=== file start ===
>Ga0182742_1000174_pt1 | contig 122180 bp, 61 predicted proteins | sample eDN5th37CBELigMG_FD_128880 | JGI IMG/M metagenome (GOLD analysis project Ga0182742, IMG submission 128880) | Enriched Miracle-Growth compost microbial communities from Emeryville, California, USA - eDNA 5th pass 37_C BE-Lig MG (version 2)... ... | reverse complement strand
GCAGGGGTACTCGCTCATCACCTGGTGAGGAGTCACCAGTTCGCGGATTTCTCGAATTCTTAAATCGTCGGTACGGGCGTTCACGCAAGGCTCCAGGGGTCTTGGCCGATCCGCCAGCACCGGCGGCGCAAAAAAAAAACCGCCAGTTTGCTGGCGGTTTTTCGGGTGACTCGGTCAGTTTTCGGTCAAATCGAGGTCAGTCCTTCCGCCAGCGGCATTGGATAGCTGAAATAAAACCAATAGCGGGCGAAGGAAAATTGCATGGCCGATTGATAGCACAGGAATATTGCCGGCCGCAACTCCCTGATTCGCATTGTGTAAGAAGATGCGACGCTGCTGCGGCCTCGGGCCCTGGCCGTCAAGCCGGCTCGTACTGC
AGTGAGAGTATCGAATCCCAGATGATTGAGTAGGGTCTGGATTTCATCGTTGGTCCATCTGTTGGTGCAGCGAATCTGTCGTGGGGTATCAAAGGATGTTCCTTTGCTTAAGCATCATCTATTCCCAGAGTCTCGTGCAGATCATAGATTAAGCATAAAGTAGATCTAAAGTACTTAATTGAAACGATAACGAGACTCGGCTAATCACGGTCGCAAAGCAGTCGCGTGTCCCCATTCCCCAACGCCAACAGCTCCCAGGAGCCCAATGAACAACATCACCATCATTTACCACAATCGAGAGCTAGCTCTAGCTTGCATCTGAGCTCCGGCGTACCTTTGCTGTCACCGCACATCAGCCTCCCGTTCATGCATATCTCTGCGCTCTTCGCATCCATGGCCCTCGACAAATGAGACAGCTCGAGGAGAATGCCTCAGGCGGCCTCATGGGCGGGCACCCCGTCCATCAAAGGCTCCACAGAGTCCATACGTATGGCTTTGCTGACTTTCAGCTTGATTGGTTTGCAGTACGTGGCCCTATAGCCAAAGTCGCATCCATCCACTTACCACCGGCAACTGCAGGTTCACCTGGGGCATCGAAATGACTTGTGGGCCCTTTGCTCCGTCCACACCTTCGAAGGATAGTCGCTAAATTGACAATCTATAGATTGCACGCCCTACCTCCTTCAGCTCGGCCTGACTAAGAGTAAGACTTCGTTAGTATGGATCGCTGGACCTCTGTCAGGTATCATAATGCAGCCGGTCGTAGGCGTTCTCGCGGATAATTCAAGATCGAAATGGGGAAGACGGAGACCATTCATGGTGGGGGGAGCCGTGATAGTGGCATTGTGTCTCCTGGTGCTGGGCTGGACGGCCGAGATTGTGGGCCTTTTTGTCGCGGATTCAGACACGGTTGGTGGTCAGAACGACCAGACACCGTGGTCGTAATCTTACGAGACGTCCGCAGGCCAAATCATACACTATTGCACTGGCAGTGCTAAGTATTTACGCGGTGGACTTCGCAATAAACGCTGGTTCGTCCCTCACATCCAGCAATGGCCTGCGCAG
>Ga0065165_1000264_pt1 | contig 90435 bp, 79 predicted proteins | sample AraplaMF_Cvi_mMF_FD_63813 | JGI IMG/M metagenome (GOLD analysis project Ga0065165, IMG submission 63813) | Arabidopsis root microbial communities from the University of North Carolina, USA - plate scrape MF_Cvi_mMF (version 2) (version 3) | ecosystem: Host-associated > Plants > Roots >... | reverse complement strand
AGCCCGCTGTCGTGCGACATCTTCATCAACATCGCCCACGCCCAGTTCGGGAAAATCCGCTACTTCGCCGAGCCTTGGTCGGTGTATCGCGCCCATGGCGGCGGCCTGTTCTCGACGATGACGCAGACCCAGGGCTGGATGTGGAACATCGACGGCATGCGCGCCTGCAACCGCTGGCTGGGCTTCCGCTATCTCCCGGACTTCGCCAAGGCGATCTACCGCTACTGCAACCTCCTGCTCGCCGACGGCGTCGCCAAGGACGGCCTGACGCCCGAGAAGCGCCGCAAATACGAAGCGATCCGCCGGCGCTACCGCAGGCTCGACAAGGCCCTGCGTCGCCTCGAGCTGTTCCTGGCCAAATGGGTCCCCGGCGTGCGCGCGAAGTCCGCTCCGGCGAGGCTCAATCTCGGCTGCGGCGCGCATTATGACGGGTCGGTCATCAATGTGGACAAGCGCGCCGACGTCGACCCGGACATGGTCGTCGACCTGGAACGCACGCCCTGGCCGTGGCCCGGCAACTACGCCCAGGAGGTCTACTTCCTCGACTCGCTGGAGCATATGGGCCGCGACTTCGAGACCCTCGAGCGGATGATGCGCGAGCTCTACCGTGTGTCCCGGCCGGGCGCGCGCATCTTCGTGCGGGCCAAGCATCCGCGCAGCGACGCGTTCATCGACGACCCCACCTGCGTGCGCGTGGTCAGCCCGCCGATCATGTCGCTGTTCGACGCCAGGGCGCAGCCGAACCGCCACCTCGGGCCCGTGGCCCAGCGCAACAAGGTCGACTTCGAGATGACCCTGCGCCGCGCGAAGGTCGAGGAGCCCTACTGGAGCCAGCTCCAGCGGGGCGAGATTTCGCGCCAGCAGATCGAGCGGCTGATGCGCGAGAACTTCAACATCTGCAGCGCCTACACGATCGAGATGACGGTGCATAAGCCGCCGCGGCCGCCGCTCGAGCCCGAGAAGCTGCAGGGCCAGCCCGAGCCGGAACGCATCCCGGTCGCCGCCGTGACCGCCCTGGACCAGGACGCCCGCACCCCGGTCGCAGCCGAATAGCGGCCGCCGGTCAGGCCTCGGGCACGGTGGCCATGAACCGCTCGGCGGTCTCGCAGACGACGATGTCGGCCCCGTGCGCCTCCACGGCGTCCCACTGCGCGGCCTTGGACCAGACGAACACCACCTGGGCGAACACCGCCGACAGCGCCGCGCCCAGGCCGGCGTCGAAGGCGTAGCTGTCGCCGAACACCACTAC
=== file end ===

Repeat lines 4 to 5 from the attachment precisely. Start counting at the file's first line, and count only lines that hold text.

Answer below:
>Ga0065165_1000264_pt1 | contig 90435 bp, 79 predicted proteins | sample AraplaMF_Cvi_mMF_FD_63813 | JGI IMG/M metagenome (GOLD analysis project Ga0065165, IMG submission 63813) | Arabidopsis root microbial communities from the University of North Carolina, USA - plate scrape MF_Cvi_mMF (version 2) (version 3) | ecosystem: Host-associated > Plants > Roots >... | reverse complement strand
AGCCCGCTGTCGTGCGACATCTTCATCAACATCGCCCACGCCCAGTTCGGGAAAATCCGCTACTTCGCCGAGCCTTGGTCGGTGTATCGCGCCCATGGCGGCGGCCTGTTCTCGACGATGACGCAGACCCAGGGCTGGATGTGGAACATCGACGGCATGCGCGCCTGCAACCGCTGGCTGGGCTTCCGCTATCTCCCGGACTTCGCCAAGGCGATCTACCGCTACTGCAACCTCCTGCTCGCCGACGGCGTCGCCAAGGACGGCCTGACGCCCGAGAAGCGCCGCAAATACGAAGCGATCCGCCGGCGCTACCGCAGGCTCGACAAGGCCCTGCGTCGCCTCGAGCTGTTCCTGGCCAAATGGGTCCCCGGCGTGCGCGCGAAGTCCGCTCCGGCGAGGCTCAATCTCGGCTGCGGCGCGCATTATGACGGGTCGGTCATCAATGTGGACAAGCGCGCCGACGTCGACCCGGACATGGTCGTCGACCTGGAACGCACGCCCTGGCCGTGGCCCGGCAACTACGCCCAGGAGGTCTACTTCCTCGACTCGCTGGAGCATATGGGCCGCGACTTCGAGACCCTCGAGCGGATGATGCGCGAGCTCTACCGTGTGTCCCGGCCGGGCGCGCGCATCTTCGTGCGGGCCAAGCATCCGCGCAGCGACGCGTTCATCGACGACCCCACCTGCGTGCGCGTGGTCAGCCCGCCGATCATGTCGCTGTTCGACGCCAGGGCGCAGCCGAACCGCCACCTCGGGCCCGTGGCCCAGCGCAACAAGGTCGACTTCGAGATGACCCTGCGCCGCGCGAAGGTCGAGGAGCCCTACTGGAGCCAGCTCCAGCGGGGCGAGATTTCGCGCCAGCAGATCGAGCGGCTGATGCGCGAGAACTTCAACATCTGCAGCGCCTACACGATCGAGATGACGGTGCATAAGCCGCCGCGGCCGCCGCTCGAGCCCGAGAAGCTGCAGGGCCAGCCCGAGCCGGAACGCATCCCGGTCGCCGCCGTGACCGCCCTGGACCAGGACGCCCGCACCCCGGTCGCAGCCGAATAGCGGCCGCCGGTCAGGCCTCGGGCACGGTGGCCATGAACCGCTCGGCGGTCTCGCAGACGACGATGTCGGCCCCGTGCGCCTCCACGGCGTCCCACTGCGCGGCCTTGGACCAGACGAACACCACCTGGGCGAACACCGCCGACAGCGCCGCGCCCAGGCCGGCGTCGAAGGCGTAGCTGTCGCCGAACACCACTAC